Inflammatory Mediators – exposure to inhaled irritants and tobacco smoke results in an increase in various interleukins (IL) that increase the number of immune cells and induce inflammatory responses. Hence, treatment directed against these mediators may reduce inflammation.1 Mepolizumab, reslizumab, and benralizumab are antibodies directed against IL-5 and its receptor and reduced eosinophil-related inflammation. These medications are approved for use for asthma, and were not effective in COPD, but may be valuable for patients with COPD with eosinophilia. Dupilumab, a monoclonal antibody directed against IL-4 and IL-13 receptor, is another potential candidate for future use. microRNAs are also involved in inflammation regulation, and miR-155 expression was shown to be increased in COPD, but at this point there are no available miRNA-based therapeutics for COPD.10

Additional Potential Treatment Targets

While multiple medications under development for COPD are focusing on the inflammatory pathways, they are not expected to reverse the lung damage. For this reason, it is important to study the upstream pathways that may help to identify strategies to reverse exiting lung damage, including targets that can lead to lung repair and regeneration.

These potential breakthrough targets may include treatments directed against mitochondrial dysfunction; structural integrity of airway epithelium such as proteins that comprise tight junctions or the extracellular matrix; various ion channels that are responsible for airway hydration; and pro-regenerative strategies, including stem cell and tissue-engineering treatments to repair lung damage.1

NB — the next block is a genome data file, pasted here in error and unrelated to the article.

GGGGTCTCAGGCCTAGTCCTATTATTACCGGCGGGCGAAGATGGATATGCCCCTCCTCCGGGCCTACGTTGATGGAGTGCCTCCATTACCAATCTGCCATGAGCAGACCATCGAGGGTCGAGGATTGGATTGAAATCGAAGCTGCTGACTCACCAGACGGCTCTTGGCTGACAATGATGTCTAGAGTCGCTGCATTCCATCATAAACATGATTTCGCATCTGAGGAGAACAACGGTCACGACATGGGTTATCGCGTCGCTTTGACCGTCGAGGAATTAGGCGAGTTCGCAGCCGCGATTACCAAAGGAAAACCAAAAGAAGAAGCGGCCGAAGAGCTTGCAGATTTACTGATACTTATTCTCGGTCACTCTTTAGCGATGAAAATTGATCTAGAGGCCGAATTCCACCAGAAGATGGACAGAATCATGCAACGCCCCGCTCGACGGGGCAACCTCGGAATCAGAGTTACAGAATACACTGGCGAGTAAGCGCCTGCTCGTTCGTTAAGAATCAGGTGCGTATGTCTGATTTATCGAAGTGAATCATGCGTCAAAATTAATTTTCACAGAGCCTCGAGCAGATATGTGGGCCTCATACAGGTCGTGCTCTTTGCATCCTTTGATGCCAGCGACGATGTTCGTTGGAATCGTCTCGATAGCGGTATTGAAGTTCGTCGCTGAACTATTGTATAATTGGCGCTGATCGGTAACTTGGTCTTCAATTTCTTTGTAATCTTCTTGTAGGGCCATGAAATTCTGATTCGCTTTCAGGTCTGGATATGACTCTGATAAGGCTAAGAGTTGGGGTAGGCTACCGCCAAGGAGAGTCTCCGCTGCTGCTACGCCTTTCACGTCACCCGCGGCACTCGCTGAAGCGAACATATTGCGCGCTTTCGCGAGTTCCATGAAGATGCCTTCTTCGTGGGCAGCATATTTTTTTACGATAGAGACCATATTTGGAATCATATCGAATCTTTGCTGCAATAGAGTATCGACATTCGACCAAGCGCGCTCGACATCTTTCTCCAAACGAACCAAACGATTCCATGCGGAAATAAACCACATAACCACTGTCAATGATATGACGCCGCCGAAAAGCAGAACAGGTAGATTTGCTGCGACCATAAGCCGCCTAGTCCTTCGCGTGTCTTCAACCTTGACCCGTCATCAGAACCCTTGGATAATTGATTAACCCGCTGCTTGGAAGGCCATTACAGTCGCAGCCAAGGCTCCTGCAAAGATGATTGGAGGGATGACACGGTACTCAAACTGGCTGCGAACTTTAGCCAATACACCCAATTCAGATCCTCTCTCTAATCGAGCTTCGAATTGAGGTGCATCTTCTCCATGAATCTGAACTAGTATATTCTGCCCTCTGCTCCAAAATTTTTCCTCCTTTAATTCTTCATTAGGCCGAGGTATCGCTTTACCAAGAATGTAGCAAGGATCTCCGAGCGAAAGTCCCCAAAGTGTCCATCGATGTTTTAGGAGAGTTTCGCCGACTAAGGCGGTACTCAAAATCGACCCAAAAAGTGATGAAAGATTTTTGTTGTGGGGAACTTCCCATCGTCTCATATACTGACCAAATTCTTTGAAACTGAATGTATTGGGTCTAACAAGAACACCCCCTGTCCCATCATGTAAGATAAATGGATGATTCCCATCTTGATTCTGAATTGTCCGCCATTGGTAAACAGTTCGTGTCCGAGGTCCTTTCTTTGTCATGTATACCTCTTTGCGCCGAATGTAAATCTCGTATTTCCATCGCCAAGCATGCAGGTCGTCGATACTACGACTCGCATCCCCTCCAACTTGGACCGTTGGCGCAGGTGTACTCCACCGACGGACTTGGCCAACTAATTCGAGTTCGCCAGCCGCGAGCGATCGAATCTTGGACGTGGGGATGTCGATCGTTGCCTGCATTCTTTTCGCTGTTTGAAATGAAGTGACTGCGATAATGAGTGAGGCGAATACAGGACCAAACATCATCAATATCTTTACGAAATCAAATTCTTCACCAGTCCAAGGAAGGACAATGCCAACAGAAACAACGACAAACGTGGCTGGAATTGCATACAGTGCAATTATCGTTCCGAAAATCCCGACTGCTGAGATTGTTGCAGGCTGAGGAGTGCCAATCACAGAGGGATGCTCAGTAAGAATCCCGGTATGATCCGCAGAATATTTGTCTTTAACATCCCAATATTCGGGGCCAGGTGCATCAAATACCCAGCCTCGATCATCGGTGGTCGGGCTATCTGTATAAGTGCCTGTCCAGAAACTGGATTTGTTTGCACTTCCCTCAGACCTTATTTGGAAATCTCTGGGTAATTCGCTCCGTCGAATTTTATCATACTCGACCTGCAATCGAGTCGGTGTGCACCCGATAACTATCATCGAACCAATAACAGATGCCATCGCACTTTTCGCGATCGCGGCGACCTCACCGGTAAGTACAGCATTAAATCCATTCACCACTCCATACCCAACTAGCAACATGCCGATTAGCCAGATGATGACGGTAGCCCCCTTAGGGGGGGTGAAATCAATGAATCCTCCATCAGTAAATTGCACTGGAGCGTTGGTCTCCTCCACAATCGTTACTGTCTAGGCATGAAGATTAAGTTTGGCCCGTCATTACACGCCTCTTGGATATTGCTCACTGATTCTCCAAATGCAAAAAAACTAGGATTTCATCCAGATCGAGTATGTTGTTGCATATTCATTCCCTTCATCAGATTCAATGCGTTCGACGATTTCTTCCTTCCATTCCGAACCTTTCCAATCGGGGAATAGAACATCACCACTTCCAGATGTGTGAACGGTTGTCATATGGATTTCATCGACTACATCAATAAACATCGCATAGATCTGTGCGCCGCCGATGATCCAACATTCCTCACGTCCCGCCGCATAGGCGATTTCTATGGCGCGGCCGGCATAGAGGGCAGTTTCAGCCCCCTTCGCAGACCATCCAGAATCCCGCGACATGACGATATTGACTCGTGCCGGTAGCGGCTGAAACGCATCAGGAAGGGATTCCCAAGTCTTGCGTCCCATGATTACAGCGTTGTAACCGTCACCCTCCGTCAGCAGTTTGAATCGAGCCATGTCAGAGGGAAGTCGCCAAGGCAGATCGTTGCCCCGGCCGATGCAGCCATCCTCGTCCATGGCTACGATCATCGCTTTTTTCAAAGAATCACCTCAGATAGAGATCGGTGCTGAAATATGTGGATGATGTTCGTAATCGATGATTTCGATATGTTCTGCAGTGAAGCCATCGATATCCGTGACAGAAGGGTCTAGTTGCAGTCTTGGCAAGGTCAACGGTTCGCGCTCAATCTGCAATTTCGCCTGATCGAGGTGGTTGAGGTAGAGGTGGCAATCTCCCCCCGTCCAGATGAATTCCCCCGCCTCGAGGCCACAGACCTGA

Animal models and 3D human-based disease models have an important role in the efforts to better understand disease process and identify specific therapeutic targets and pathways.11,12 These models improve our knowledge about the basic mechanisms underlying COPD physiology, pathophysiology and treatment. Although they can only mimic some of the features of the disease, they are valuable for further investigation of mechanisms involved in human COPD.11

Several different types of 3D cell culture models have been developed in recent years, and these have gained increasing interest in drug discovery and tissue engineering due to their evident advantages in providing more physiologically relevant information and more predictive data. Ex vivo modeling using primary human material can improve translational research activities by fostering the mechanistic understanding of human lung diseases while reducing animal usage. It is believed that using new model organisms may allow exploring new avenues and treatments approached for human disease, and these are especially promising.12